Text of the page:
View Full Version : Self-employed: how to choose NA?
12-22-2009, 02:18 PM
Help! I work a full-time job and have successfully mastered using GTD there. I also started a small business from home this year. When I'm at home, there are so many different things I could do at any particular time, I can make calls, work on the computer, create my jewelry (that is my business), do bookkeeping, send mail, etc. I feel overwhelmed knowing how to choose what to do next since I don't have set hours for my business. Is anyone else in this situation and has it figured out?
I have found that blocking out specific times for certain tasks keeps me from wasting the day. For instance I only do bookkeeping on Friday afternoon. Otherwise I find myself spending lots of time entering data because it is easy and makes me feel busy. Marketing and other functions get similar blocks so that they are done regularly and efficiently.
Keeping as much time free as possible for my clients while making sure all of the day to day things are done. It is never easy to balance it all and I frequently have my plan disrupted but still try to maintain it as much as possible.
12-22-2009, 06:52 PM
Especially at first, I think you need set hours, even if it's only a few hours a week. It's important to make space for the business even when it isn't a huge income source (yet).
I also think that it's critical that creators (writers, artists, jewelers, artisans) block out time for the creative part of their work as well as the business part of the work. You'll probably find that the two require different energy levels and mind sets anyway, so blocking out time makes sure you pick the best time of day for each.
12-22-2009, 08:05 PM
That is a great idea - I will give it a try!
12-22-2009, 10:47 PM
Set a day/week schedule. And obey it. If there are no time constraints nothing is done.
12-23-2009, 05:53 AM
I split my types of activities into categories. I needed to make certain I took care of activities in all areas, from my work for customers to marketing to bookkeeping to the routine and often strange administrative tasks. My groups are: admin, financial, clients, business development, professional development, plus some that are specific to my business activities. I have now applied those categories to my areas of focus which are a bit more defined.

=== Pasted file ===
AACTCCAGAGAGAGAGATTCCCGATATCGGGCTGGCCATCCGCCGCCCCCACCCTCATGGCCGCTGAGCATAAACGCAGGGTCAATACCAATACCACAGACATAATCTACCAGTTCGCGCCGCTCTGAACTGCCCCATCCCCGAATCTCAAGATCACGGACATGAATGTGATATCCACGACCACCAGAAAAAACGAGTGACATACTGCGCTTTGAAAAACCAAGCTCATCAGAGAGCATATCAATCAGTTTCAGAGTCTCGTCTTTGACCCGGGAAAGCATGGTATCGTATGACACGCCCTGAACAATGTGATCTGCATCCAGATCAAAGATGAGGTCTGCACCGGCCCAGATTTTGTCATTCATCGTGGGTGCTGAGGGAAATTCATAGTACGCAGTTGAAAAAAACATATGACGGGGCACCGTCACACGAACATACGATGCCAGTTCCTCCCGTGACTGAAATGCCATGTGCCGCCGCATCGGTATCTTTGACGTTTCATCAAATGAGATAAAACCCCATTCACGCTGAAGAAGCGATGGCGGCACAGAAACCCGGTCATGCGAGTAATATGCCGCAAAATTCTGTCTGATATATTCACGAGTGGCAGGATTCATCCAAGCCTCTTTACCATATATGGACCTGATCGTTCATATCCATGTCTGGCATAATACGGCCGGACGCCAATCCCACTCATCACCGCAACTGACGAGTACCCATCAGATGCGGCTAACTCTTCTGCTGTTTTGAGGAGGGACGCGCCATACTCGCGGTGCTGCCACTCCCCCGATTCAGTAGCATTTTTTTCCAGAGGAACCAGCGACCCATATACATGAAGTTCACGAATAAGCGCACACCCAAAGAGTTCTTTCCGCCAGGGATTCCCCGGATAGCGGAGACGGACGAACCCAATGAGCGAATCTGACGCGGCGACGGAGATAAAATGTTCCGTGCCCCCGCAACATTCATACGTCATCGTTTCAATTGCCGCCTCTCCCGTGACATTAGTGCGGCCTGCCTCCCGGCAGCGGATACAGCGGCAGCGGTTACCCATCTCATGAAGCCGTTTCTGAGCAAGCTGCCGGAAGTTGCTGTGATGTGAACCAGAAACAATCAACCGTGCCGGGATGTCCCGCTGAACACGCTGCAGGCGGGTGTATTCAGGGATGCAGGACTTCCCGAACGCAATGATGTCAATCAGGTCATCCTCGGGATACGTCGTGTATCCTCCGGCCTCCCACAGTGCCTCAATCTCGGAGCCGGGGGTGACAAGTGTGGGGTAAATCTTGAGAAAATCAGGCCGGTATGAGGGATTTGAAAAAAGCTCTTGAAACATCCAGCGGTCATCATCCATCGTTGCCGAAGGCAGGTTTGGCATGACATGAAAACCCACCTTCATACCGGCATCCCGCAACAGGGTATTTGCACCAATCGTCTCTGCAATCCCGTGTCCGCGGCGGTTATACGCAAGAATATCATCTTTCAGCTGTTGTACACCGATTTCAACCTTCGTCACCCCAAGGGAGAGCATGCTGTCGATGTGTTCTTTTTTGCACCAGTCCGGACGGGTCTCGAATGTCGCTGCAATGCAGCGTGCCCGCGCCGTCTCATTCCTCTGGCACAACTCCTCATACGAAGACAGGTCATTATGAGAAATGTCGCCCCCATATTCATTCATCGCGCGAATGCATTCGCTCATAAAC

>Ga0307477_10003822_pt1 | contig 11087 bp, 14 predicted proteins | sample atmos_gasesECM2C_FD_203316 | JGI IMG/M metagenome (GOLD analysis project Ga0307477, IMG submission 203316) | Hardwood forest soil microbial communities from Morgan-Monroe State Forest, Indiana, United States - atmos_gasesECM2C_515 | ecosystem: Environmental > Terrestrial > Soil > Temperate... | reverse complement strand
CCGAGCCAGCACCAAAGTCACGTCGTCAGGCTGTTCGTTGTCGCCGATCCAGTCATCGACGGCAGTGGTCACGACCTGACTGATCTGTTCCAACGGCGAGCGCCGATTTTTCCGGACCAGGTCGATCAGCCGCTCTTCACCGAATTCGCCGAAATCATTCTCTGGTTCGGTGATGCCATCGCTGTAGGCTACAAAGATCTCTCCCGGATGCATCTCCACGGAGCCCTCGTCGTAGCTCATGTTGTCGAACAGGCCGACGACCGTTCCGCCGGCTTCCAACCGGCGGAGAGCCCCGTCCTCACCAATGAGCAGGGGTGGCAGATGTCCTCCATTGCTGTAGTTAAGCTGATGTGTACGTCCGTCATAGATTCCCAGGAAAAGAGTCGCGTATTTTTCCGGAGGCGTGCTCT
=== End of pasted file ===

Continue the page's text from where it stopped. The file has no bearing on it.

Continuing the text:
Some of the biggest positives I have learned from GTD are checklists and routine activities now. Maintaining everything routinely and not forgetting small tasks which can bite you later, make a tremendous difference.
12-23-2009, 07:00 AM
I feel overwhelmed knowing how to choose what to do next since I don't have set hours for my business.
Haven't really figured it out but I do some things on a regular basis. I pay all bills on Thursday, so I can take them in to the Post Office when we go down to the pub for beer in the evening. I do monthly bookkeeping the first week of each month. I try to do most sheep work, in the morning because that seems to work best for most of the year (my equivalent to your making jewelry).
I found initially that I had to really think about my contexts and then make a concerted effort to stay in a single context for a couple of hours at a time to make any headway. It was easy for me to try to flip in and out of contexts but if I stayed in one I got a lot done. Now my issue is that there are contexts I hate to work in (namely @computer Windows) so I have to make a special point to go there at least once a month.
12-23-2009, 12:50 PM
Help! .... there are so many different things I could do at any particular time, I can make calls, work on the computer, create my jewelry (that is my business), do bookkeeping, send mail, etc. I feel overwhelmed knowing how to choose what to do next since I don't have set hours for my business. Is anyone else in this situation and has it figured out?
Please, share list of people that are not so overwhelmed, it could be the opportunity to look for another kind of job! :-)))))
12-23-2009, 06:36 PM
Clango, ragazzo, some people -love- their work ;)